MILWAUKEE (AP) - Dairy farmers squeezed in recent years by low milk prices and high feed costs can begin signing up next week for a new program replacing old subsidies that didn't factor in the price of corn.
MILWAUKEE (AP) — Dairy farmers squeezed in recent years by low milk prices and high feed costs can begin signing up next week for a new program replacing old subsidies that didn't factor in the price of corn.
Signups for the new program will run Sept. 2 to Nov. 28, U.S. Agriculture Secretary Tom Vilsack announced Thursday. Farmers must enroll then to participate in the program in what's left of 2014 and in 2015. They will have annual signups after that.
The new program is a kind of insurance that pays farmers when the difference between milk prices and feed prices shrink to a certain level. The previous program paid farmers when milk prices sank too low, but didn't account for their costs.
Dairy farmers have struggled in recent years even with good milk prices. Feed costs rose because of demand for corn from the ethanol industry and droughts, including one in 2012 that covered two-thirds of the nation.
The price for benchmark December corn on Thursday as $3.67, compared to about $5.90 two years ago.
U.S. Sen. Patrick Leahy, D-Vermont, warned farmers not to be complacent. In 2009 and 2012, milk gluts sent prices tumbling below the cost of production.
"Dairy prices are very high right now ... but you only have to have about a 1 or 1.5 to 2 percent surplus, and every dairy farmer knows that can go into a tailspin," said Leahy, who joined Vilsack in announcing the program.
The U.S. Department of Agriculture has an online tool to help farmers figure out how much insurance they need.
Farmers can buy catastrophic coverage for $100 per year. It would pay if the difference between milk prices and feed costs sank to less than $4 per hundred pounds of milk on average. If a bigger margin is needed to make ends meet, farmers can buy additional coverage and pay a higher premium.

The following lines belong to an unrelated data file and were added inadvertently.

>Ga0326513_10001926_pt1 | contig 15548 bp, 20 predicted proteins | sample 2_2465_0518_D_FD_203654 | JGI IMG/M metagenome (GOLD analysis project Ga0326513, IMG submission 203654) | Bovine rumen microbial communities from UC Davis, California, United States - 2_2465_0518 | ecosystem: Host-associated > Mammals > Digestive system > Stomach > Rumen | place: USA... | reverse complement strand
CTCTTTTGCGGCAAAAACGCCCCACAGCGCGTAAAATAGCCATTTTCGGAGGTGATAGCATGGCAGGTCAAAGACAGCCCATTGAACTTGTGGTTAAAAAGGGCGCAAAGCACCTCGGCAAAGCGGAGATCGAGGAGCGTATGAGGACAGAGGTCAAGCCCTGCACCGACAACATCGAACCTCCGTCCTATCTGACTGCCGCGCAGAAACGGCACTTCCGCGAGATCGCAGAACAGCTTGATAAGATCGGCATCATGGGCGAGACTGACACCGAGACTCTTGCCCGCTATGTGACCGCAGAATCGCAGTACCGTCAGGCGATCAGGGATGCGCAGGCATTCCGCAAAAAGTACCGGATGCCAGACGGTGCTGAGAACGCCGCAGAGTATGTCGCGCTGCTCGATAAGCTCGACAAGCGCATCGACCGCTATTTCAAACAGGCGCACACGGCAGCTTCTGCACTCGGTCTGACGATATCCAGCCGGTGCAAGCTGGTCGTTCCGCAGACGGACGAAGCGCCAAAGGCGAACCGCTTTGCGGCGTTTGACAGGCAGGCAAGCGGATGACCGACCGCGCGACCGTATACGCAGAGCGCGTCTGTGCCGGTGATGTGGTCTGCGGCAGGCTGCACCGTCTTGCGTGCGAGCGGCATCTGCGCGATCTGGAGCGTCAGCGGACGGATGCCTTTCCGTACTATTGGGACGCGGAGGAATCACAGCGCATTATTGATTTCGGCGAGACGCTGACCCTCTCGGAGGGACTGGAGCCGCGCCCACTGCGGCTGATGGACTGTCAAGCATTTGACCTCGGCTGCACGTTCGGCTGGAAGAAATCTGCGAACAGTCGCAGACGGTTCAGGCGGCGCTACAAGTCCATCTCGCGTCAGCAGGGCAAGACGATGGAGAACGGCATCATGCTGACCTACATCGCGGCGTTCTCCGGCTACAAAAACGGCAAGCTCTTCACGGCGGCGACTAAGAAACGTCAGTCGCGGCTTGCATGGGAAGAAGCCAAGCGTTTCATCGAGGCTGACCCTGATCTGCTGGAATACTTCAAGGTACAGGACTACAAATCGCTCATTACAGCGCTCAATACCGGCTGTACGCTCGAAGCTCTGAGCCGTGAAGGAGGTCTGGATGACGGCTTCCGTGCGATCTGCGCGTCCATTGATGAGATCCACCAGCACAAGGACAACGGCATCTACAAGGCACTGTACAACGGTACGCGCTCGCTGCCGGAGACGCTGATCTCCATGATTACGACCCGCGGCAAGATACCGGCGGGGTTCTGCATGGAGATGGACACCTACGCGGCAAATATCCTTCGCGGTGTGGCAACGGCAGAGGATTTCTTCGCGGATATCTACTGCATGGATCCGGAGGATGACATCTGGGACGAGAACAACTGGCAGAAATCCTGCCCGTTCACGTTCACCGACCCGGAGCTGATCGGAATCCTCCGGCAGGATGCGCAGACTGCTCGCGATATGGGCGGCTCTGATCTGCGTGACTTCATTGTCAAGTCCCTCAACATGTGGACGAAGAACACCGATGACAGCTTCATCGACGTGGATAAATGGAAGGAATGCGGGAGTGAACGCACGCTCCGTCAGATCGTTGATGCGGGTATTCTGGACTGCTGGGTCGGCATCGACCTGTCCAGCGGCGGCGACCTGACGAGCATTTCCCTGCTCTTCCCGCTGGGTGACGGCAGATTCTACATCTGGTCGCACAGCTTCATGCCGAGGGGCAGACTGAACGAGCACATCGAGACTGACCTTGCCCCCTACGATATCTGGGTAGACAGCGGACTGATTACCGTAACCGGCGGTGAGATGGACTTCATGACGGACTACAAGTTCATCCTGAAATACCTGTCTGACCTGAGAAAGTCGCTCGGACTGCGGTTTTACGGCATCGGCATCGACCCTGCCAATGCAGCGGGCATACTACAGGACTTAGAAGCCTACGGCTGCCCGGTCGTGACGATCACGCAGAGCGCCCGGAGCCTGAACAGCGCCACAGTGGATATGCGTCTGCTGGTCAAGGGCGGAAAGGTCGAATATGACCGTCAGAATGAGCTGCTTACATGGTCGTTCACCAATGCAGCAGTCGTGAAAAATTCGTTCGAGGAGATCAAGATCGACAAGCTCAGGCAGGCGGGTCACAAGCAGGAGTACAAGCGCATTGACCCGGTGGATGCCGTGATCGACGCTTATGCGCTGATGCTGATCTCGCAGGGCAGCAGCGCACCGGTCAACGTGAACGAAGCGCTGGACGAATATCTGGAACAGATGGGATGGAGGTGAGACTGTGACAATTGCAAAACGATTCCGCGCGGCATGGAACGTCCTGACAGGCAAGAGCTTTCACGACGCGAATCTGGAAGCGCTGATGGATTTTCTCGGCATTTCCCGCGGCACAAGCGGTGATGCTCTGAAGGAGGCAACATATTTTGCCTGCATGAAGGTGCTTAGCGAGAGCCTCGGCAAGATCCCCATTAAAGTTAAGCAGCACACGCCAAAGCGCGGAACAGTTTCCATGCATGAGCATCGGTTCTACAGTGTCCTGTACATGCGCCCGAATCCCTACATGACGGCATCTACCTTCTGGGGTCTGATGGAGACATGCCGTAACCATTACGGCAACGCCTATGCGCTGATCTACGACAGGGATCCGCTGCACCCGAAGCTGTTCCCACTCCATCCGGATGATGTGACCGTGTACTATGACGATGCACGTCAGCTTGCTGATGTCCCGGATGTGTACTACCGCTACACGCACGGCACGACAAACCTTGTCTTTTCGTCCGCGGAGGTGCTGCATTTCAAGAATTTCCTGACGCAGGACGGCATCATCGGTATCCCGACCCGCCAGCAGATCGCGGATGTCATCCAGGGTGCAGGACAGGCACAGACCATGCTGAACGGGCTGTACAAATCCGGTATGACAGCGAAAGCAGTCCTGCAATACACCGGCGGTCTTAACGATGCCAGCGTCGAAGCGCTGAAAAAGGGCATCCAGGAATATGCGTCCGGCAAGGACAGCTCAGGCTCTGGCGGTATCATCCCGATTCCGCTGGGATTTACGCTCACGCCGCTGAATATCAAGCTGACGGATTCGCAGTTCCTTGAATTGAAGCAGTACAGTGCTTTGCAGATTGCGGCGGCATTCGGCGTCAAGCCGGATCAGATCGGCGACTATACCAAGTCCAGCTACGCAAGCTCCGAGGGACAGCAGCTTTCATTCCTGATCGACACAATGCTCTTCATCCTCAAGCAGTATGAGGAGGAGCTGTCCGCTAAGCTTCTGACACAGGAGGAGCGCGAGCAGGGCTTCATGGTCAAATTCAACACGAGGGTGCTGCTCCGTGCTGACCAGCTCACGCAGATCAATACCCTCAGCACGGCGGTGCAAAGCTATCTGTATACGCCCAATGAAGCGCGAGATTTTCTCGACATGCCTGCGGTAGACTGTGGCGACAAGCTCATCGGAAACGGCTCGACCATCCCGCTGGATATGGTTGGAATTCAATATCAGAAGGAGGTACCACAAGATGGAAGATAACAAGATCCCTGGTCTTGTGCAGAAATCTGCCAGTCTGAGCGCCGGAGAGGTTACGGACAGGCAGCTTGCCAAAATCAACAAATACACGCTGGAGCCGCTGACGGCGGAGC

Ralph McNall, who has 200 Holsteins in Fairfax, Vermont, said the margin protection program is "as fair a program as they could hope to achieve," and most local farmers are OK with it. He said he appreciated the fact that it took feed prices into account.
Dairy economist Mark Stephenson said one difference between the dairy program and home or auto insurance is that most people don't know when they will have a car accident or home fire, but dairy farmers often have some warning of a milk glut or spike in feed prices.
"It's not going to be a perfect forecast, but you'll know generally if it's going to be a good year or bad year," he said.
Another challenge is that the program uses national averages to calculate the margin, so farmers have to figure out how their local markets compare, said Stephenson, the director of the Center for Dairy Profitability at the University of Wisconsin.
"So, if you knew that in 2013, you were OK, but you had some difficulties — 2012 was really bad — you might decide that a $5 margin was when you had a really hard time," Stephenson said. But, he added, "Once you determine that, you don't have to do that all the time. You just need to look at the forecast for the year ahead."
State extension services and USDA's Farm Service Agency will provide training for farmers signing up for the program, Vilsack said.
USDA dairy margin calculator: http://www.fsa.usda.gov/mpptool
Associated Press writer David Gram in Burlington, Vermont, contributed to this report.